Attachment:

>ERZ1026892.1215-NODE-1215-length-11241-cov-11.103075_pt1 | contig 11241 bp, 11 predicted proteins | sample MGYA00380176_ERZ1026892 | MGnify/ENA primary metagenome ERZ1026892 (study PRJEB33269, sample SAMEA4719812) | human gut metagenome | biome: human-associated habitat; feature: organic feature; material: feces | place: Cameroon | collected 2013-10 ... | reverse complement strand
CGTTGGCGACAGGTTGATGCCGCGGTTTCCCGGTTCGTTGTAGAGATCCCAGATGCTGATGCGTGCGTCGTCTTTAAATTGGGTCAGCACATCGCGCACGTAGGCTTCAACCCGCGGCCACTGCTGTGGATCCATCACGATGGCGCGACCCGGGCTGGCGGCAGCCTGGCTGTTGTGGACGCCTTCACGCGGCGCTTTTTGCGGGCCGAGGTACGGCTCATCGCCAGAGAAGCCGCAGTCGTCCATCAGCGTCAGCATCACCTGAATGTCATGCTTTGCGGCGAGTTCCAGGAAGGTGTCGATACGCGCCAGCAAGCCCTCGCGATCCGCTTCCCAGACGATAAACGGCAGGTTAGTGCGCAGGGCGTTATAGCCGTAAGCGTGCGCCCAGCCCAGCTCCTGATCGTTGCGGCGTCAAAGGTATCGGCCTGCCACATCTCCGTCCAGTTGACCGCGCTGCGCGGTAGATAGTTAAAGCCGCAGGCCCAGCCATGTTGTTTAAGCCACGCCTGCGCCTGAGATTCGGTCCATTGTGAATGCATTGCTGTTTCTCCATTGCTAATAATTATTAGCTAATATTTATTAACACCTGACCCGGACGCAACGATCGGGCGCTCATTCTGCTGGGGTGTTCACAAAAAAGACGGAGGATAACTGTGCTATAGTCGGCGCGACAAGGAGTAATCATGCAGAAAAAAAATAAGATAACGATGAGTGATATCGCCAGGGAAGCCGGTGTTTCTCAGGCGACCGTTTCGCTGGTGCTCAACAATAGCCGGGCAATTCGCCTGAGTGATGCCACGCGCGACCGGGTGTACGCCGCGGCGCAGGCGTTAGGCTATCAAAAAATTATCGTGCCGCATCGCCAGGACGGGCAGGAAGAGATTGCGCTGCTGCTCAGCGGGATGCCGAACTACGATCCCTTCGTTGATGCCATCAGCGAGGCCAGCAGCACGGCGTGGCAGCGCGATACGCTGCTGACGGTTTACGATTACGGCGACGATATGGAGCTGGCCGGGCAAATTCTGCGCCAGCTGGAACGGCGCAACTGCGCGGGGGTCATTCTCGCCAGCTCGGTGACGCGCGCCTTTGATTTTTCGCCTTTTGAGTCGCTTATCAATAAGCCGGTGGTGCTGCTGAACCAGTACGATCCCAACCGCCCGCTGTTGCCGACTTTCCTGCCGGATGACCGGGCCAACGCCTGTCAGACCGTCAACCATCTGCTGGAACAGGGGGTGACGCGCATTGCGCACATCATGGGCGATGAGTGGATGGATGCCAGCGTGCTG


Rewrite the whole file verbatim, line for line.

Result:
>ERZ1026892.1215-NODE-1215-length-11241-cov-11.103075_pt1 | contig 11241 bp, 11 predicted proteins | sample MGYA00380176_ERZ1026892 | MGnify/ENA primary metagenome ERZ1026892 (study PRJEB33269, sample SAMEA4719812) | human gut metagenome | biome: human-associated habitat; feature: organic feature; material: feces | place: Cameroon | collected 2013-10 ... | reverse complement strand
CGTTGGCGACAGGTTGATGCCGCGGTTTCCCGGTTCGTTGTAGAGATCCCAGATGCTGATGCGTGCGTCGTCTTTAAATTGGGTCAGCACATCGCGCACGTAGGCTTCAACCCGCGGCCACTGCTGTGGATCCATCACGATGGCGCGACCCGGGCTGGCGGCAGCCTGGCTGTTGTGGACGCCTTCACGCGGCGCTTTTTGCGGGCCGAGGTACGGCTCATCGCCAGAGAAGCCGCAGTCGTCCATCAGCGTCAGCATCACCTGAATGTCATGCTTTGCGGCGAGTTCCAGGAAGGTGTCGATACGCGCCAGCAAGCCCTCGCGATCCGCTTCCCAGACGATAAACGGCAGGTTAGTGCGCAGGGCGTTATAGCCGTAAGCGTGCGCCCAGCCCAGCTCCTGATCGTTGCGGCGTCAAAGGTATCGGCCTGCCACATCTCCGTCCAGTTGACCGCGCTGCGCGGTAGATAGTTAAAGCCGCAGGCCCAGCCATGTTGTTTAAGCCACGCCTGCGCCTGAGATTCGGTCCATTGTGAATGCATTGCTGTTTCTCCATTGCTAATAATTATTAGCTAATATTTATTAACACCTGACCCGGACGCAACGATCGGGCGCTCATTCTGCTGGGGTGTTCACAAAAAAGACGGAGGATAACTGTGCTATAGTCGGCGCGACAAGGAGTAATCATGCAGAAAAAAAATAAGATAACGATGAGTGATATCGCCAGGGAAGCCGGTGTTTCTCAGGCGACCGTTTCGCTGGTGCTCAACAATAGCCGGGCAATTCGCCTGAGTGATGCCACGCGCGACCGGGTGTACGCCGCGGCGCAGGCGTTAGGCTATCAAAAAATTATCGTGCCGCATCGCCAGGACGGGCAGGAAGAGATTGCGCTGCTGCTCAGCGGGATGCCGAACTACGATCCCTTCGTTGATGCCATCAGCGAGGCCAGCAGCACGGCGTGGCAGCGCGATACGCTGCTGACGGTTTACGATTACGGCGACGATATGGAGCTGGCCGGGCAAATTCTGCGCCAGCTGGAACGGCGCAACTGCGCGGGGGTCATTCTCGCCAGCTCGGTGACGCGCGCCTTTGATTTTTCGCCTTTTGAGTCGCTTATCAATAAGCCGGTGGTGCTGCTGAACCAGTACGATCCCAACCGCCCGCTGTTGCCGACTTTCCTGCCGGATGACCGGGCCAACGCCTGTCAGACCGTCAACCATCTGCTGGAACAGGGGGTGACGCGCATTGCGCACATCATGGGCGATGAGTGGATGGATGCCAGCGTGCTG